Posts tagged with “parenting”

November 24

If death disturbs, think on it...

Believe it or not thinking of Jimmy Saville and the fact of his death and influences spreading there from startled me from my bed.

I lie - it was thinking of my childhood and my father that had me in the sweats tonight. But I do not find the comparison so odious nor so hard to make (of course this would disgust my father and indeed my family, but what of that?).

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December 10

Christmas

How to offset the cycling obsession?

Icy weather is likely to make a natural intervention sooner or later at this time of year. It is a time to look towards making things special for the ones I love.

For the first time I can remember I seem to have actually bought all the presents for Christmas before my birthday! Read More »

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May 15

Polar Bear

So last weekend we went to see "Polar Bear" by Mark Haddon and I was really looking forward to it.  I had been quite disappointed to hear initially that we could not get seats, which also surprised me because I had it on good authority that the reviews were quite mixed.  So all the more exciting to be going and even taking a friend along and dinner to follow after the matinee.  Sadly our friend's partner was called away to Mexico City, and I think he missed out on something he may very well have enjoyed a great deal.

There is no interval and the performance is an hour and a half, but after seeing it I can quite see how no break is a necessary part to the entire piece.  The narrative is not chronological and as a result a break could add to any confusion.  I loved the set and the way it worked, it was not quite "in the round" but it had that feeling to it.  No one actor "upstaged" any other, though Celia Imrie's performance was masterful, if you can use that word in the context.  I was embarrassed on entering the foyer to get her name wrong and think it was Imelda Staunton.

If I had to single any one actor as impressing me it would actually be the female lead though.  She played the part of Kelly who as it turns out is the manic depressive in the play.  When the play starts she is in fact dead, or at least we are led to believe so. As the narrative moves along and back and forth in time I personally began to wonder if there was some ambiguity on that score, if in fact her husband had become deranged and she was actually in Oslo and not the body in the cellar.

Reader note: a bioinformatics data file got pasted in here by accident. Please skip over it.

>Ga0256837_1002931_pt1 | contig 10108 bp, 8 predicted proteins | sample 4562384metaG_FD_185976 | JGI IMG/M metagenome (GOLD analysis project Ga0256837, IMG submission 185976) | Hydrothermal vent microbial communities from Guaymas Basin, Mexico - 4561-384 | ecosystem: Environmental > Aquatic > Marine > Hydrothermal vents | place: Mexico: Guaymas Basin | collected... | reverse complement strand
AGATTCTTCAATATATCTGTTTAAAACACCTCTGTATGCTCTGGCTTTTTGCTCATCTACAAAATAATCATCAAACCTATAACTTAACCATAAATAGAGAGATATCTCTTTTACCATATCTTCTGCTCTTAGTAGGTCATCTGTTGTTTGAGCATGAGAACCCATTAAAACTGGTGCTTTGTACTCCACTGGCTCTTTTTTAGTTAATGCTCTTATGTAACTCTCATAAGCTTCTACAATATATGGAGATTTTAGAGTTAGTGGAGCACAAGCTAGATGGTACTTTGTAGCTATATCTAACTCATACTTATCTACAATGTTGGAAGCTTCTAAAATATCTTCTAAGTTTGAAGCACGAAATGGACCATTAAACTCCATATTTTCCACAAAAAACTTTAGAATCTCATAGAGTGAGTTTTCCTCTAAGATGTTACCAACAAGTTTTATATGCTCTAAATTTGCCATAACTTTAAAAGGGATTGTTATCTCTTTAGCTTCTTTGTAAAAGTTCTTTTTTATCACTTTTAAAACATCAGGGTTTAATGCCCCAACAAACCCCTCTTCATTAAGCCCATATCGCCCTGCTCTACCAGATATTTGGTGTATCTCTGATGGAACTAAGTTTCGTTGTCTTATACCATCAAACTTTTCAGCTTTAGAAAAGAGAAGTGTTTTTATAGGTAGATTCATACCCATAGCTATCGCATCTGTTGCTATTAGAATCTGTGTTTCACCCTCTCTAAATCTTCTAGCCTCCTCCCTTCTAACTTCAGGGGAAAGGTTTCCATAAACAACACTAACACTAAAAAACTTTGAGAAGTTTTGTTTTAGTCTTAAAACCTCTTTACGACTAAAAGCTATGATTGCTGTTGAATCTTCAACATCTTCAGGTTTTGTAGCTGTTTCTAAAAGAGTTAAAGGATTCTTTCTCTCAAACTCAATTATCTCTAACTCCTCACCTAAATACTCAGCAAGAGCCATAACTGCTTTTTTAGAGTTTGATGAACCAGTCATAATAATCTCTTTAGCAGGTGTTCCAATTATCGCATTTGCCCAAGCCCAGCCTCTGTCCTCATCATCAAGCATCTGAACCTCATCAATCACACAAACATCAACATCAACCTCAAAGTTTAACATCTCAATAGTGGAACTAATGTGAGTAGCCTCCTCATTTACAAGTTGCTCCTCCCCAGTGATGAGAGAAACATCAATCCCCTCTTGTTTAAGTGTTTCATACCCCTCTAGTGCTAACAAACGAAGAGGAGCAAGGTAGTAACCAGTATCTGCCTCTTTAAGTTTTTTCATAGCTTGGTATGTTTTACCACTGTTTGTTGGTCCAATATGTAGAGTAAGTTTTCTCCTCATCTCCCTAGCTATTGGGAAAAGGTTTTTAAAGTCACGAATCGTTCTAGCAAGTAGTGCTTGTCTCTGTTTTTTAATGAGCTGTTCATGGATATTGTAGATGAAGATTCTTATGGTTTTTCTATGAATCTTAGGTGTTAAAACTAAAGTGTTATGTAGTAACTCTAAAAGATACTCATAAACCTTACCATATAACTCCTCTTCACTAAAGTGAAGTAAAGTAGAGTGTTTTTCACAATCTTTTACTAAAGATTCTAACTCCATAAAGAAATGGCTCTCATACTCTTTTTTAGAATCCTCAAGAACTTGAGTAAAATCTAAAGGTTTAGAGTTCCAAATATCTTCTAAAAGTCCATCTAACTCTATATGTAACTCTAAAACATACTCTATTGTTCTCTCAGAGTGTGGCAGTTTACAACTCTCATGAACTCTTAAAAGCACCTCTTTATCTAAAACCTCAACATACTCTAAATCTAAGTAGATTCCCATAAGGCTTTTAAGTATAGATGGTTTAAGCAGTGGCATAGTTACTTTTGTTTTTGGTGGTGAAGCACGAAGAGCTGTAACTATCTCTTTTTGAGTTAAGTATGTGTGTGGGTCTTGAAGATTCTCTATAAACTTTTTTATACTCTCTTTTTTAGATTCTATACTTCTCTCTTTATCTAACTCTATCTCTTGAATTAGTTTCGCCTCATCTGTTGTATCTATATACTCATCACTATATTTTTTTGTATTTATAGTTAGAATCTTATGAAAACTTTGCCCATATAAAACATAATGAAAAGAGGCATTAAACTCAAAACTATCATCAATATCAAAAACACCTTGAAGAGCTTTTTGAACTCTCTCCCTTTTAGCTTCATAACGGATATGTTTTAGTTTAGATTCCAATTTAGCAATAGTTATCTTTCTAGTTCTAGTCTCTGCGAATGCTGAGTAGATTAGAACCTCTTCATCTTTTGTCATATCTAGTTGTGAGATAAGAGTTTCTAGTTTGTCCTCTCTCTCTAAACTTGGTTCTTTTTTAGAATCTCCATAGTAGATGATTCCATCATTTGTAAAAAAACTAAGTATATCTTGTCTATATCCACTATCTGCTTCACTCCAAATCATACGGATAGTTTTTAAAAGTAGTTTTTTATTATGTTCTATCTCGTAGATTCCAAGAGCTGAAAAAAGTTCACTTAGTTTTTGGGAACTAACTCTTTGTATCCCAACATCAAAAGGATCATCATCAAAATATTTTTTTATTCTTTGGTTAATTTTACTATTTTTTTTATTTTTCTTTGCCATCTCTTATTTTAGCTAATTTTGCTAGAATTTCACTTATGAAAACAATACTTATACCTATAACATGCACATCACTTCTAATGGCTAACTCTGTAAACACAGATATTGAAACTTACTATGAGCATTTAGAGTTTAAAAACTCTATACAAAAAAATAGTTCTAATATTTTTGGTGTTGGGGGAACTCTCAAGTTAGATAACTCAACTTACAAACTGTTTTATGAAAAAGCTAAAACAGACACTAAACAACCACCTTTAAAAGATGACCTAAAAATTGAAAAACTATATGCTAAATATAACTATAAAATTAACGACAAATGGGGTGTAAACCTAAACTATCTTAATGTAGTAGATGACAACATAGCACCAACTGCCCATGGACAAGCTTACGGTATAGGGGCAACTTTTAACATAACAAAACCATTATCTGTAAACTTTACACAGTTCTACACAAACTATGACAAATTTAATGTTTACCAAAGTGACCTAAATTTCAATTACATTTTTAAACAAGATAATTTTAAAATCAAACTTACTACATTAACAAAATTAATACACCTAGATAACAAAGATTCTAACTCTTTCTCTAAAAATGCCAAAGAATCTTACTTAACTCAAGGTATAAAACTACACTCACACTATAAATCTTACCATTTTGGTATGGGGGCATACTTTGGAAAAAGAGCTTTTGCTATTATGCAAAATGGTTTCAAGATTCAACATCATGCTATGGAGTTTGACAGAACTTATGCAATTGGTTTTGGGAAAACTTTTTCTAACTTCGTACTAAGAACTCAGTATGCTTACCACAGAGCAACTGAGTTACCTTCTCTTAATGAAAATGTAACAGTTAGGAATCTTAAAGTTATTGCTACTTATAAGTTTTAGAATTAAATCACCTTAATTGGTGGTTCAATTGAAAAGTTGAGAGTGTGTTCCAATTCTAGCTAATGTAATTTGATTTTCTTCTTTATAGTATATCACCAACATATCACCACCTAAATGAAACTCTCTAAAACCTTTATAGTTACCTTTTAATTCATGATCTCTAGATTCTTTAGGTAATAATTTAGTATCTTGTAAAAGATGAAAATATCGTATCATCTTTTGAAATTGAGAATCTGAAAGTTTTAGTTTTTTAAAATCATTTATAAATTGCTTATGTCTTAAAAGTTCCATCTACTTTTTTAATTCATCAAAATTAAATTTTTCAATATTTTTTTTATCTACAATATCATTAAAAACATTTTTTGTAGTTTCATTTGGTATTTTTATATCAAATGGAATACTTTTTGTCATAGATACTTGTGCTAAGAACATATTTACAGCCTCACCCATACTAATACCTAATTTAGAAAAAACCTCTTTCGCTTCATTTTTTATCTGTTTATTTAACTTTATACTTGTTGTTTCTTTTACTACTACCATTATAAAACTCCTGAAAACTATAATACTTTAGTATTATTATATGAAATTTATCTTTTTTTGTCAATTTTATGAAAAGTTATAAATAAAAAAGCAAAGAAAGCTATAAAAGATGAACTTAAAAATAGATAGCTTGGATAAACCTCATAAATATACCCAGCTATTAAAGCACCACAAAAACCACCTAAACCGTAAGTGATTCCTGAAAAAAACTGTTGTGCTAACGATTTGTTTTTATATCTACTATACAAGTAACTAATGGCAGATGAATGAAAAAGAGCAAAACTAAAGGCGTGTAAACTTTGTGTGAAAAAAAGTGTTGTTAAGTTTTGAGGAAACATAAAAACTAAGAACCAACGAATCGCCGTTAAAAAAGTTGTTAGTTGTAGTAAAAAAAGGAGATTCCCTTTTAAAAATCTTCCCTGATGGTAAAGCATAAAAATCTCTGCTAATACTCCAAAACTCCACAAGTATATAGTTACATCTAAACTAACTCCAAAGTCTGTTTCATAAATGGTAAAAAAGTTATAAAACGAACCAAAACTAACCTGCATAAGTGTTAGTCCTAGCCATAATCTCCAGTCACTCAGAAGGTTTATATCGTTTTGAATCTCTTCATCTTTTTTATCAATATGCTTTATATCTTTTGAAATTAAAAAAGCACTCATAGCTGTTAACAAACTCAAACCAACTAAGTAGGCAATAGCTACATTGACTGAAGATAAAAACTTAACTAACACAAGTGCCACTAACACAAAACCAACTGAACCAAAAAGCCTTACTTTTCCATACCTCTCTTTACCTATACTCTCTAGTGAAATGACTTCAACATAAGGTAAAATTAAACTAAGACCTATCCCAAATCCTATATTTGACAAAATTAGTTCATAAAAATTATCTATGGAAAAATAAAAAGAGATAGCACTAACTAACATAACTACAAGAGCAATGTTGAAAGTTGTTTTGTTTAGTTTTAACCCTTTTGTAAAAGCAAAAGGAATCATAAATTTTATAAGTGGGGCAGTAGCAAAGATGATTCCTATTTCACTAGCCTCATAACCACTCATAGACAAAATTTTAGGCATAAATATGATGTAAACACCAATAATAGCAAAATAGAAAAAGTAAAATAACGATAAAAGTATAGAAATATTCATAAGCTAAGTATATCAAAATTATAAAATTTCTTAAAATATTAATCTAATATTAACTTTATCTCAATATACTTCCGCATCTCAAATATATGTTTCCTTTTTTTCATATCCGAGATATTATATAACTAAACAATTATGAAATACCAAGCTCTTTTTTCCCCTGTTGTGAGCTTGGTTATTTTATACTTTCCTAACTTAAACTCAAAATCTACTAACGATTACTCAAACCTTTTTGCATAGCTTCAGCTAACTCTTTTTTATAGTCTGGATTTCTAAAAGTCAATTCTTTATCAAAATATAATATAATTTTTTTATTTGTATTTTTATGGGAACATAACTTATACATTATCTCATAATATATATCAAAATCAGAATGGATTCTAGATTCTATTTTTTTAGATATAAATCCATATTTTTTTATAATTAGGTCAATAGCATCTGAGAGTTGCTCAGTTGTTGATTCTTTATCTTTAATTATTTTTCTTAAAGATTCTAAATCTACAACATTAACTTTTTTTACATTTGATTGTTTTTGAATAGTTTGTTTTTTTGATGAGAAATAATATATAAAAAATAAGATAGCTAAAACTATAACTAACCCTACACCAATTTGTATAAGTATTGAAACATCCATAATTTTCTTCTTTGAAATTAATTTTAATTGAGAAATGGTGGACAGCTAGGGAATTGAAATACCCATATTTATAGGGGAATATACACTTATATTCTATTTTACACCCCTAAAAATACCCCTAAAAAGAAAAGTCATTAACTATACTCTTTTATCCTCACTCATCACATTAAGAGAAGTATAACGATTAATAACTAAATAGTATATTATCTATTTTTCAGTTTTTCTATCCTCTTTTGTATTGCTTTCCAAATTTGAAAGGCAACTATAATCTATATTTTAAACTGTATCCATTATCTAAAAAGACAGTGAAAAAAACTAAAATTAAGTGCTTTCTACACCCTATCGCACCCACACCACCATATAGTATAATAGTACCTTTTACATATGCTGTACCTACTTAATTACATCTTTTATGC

Our friend noticed and we all agreed that since we realise bipolar disorder is a big part of the play then we all thought the husband was the person affected by it (and of course he was, but only indirectly).  It is not until the change in scene that it becomes apparent Kelly is the primary focus for the bipolar, though there is the shadow of her father and his depressive suicide hanging over the whole play menacingly.

Later we have a Jesus figure (several perhaps!), and I especially loved the scene where he said true love is when the person you love does not know your name and went on to itemise the stages of decomposition of a corpse and the associated "symptoms". This was interesting, the husband is a philosophy professor and I felt we were being played with for Mr Haddon to display a knowledge of the subject on a par with mine (IE very amateur!).  Mark Haddon always manages to irritate me at some level, and in this play it was the mention of a coach tour through the philosophers of the ages and the "stopping at Kierkegaard for someone to be sick" which I thought was a cheap laugh (I have a LOT of respect for the Dane).

On leaving the theatre none of us could understand the poor reviews - apparently it was slated by quite a few critics - but since we believed there were good reviews too we settled on the play having "bipolar reviews"!  Over dinner I asked everyone what they thought they would remember from the play (we had all enjoyed it thoroughly).  For me ultimately it is the subject of suicide, mental disorder, family, and the ensuing trauma from the act and ripples down the generations that shall be my abiding interest and memory.

 

09:34 AM | 0 Comments | Tags: , , , , , , , ,
November 09

Isabel's poem

This was written by my daughter at the weekend, I shall photograph the original text and post it, but this is my version typed as faithfully as I can:-

Look! a leaf
Scrunkling my life away.

Look! a rabbit hole
Like a bowl
Eating my life away.

Look!...a nest
Like a bed
Sleeping my life away

Look at the green grass
Like  a bean
I roll my life away

Isabel Eleanor Amelia Wrighton, November 2009.

06:21 AM | 2 Comments | Tags: , , , , , ,
February 14

Ode to a burglary

Come on you burglers

Come and have a go

Take every thing I own

I'm a Quaker so

that's OK....

 

The riches of my spirit

far outweigh your karma

if you want to hurt me

You'll have to try harder

 

Come on all you burglars

You got my daughter's DS

now you really shouldn't

Mess with my princess

 

Come on all you burglars

show me your face somehow

I may be a Quaker

But I could kill you now

 

All the stuff you have is tainted

You can have it all

But frightening my daughter

You really didn't oughta

 

That made it personal

that made me care

Makes me see your life as worthless

But I can't go there

 

We'll get our home back

we have our love

You have some stuff

and when you go above

You're going to fucking pay for this in ways you never could imagine you fucking bastard.

 

Sorry I'm a Quaker

What I meant to say

was God bless and I feel sorry for you

and listen to a voice inside next time

Just LEAVE THE DS, OK?!

 

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